Weaving an Economic Rebirth
The Herald News
By: Bill Hughes
and John Gohlke
March 11, 2000
As the 1960s drew to a close, a nationwide recession wreaked
exceptional havoc in densely populated, impoverished cities like Paterson and Lowell, Mass.
The once-thriving manufacturing centers decayed into grimy,
half-vacant industrial wastelands, where crime and unemployment soared.
As residents and businesses fled, leaving empty eyesores behind, tax
bases eroded and governments were forced to cut services to a bare minimum.
But Paterson and Lowell, as they neared two centuries of remarkably
parallel history for better and worse, were also approaching a pivotal parting of the ways. The divergence of
their futures would be fueled partly by how each city dealt with its past. One built upon it; the other became
mired in it.
During the late 1960s and early 1970s, both cities were vying for the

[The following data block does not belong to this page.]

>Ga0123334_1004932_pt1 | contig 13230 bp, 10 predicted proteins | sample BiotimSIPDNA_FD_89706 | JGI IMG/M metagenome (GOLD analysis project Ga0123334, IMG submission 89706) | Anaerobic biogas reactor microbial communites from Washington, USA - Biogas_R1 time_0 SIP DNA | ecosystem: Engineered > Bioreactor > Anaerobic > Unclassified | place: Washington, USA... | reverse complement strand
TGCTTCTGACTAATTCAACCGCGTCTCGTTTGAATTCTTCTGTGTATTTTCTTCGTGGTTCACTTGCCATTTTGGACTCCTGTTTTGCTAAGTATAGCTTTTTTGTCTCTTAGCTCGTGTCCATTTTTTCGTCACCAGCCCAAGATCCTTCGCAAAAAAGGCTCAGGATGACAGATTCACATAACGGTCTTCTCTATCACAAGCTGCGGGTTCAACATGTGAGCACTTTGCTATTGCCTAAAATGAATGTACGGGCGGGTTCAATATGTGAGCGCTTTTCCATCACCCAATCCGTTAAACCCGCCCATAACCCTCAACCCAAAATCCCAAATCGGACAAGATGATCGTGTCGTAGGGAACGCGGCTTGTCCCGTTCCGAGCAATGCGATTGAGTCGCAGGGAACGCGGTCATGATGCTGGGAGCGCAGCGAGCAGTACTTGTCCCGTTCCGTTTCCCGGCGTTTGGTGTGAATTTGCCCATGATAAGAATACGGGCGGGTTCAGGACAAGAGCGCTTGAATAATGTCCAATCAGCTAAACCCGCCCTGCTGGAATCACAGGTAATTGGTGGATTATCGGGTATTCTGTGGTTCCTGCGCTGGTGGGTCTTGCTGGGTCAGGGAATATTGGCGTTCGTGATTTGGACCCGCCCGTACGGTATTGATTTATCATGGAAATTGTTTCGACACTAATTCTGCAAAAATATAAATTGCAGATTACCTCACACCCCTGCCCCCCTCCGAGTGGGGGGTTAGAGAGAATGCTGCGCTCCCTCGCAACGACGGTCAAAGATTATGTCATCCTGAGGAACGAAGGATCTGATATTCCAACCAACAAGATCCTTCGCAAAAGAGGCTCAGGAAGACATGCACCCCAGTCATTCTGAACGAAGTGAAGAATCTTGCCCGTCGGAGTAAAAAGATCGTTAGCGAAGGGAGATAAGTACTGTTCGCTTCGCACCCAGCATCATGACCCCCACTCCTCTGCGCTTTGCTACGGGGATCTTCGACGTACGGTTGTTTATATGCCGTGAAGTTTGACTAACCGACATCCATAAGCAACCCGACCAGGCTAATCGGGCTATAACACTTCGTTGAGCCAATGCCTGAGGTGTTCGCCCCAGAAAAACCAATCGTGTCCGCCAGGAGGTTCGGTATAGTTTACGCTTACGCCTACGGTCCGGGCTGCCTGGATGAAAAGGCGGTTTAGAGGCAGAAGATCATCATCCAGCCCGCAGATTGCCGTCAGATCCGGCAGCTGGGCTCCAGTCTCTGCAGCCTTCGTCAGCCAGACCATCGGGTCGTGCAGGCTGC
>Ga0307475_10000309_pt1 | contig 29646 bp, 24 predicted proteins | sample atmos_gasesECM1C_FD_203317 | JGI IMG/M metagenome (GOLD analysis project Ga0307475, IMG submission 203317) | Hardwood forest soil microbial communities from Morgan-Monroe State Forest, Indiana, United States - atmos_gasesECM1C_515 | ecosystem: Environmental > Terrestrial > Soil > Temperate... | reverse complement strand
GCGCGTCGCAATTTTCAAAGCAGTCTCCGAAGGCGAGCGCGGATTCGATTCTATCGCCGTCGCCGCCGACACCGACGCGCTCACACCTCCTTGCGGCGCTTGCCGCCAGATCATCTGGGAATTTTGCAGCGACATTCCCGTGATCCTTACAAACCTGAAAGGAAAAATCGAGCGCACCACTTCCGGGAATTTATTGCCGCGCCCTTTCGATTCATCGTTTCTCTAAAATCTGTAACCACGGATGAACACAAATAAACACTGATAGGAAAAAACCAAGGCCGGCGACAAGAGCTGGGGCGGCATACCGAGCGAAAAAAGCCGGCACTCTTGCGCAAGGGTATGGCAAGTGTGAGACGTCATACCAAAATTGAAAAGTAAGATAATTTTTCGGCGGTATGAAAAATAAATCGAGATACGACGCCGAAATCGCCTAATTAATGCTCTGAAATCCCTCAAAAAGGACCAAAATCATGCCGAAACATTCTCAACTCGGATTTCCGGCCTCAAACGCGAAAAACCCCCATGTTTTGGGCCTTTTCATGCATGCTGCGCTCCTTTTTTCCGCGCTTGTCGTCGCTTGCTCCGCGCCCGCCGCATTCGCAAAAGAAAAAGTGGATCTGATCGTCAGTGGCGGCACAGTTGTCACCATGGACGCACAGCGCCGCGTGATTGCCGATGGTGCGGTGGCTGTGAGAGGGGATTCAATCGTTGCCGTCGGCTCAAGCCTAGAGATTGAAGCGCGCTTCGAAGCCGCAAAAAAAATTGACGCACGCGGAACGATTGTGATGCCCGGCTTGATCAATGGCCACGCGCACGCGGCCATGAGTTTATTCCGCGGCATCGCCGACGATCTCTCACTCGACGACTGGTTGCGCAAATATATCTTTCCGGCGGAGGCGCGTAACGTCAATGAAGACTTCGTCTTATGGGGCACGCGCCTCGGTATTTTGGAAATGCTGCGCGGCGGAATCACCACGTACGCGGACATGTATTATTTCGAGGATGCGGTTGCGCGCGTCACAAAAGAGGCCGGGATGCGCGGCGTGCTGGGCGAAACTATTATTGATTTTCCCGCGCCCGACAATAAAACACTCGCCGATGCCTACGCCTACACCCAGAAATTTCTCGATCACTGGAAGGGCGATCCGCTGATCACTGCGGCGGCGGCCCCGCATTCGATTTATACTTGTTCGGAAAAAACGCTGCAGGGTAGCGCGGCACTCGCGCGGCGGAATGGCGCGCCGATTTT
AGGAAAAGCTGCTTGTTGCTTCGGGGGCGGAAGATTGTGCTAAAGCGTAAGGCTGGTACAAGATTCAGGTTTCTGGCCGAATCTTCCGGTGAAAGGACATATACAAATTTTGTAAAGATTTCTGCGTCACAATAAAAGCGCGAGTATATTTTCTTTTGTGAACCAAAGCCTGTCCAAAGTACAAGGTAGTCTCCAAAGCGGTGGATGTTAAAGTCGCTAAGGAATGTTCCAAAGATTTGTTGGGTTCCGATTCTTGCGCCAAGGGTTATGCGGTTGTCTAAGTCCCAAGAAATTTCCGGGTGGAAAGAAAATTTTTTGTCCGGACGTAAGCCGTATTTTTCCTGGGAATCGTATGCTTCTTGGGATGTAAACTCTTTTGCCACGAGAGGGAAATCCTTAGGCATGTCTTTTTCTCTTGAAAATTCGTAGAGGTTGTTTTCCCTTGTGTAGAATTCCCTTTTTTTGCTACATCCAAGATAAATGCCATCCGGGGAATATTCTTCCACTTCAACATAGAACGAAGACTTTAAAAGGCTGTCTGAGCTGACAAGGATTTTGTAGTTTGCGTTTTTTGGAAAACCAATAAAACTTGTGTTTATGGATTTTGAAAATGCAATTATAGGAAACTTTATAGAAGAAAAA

lucrative honor of hosting the country's first urban national park.
The chosen city would ultimately enjoy about $80 million in grants to
revive downtown historic sites and gear up a tourist mill that would eventually draw hundreds of thousands of
visitors each year.
In the other city, officials were holding meetings about the still
distant possibility at the end of last year.
"Not enough people had the political will or foresight to see
what this could have meant for the city," said New Jersey State Sen. Norman Robertson, R-Clifton, who has
served on the board of a Paterson preservation group.
A related but broader political battle was also being fought in the
late '60s, between two competing models of urban renaissance. Would the cities try to save what they still had
- the physical shells of a rich industrial past? Or would they essentially work at a new start, like downtown
Newark, through monolithic office buildings and wholesale redevelopment?
In 1969, a Lowell city councilman with some answers to those
questions was beginning his political career.
Paul Tsongas, who later served as a Democratic U.S. senator and ran
for president in 1992, emerged as a strong opponent of the dominant urban renewal policies of the time, which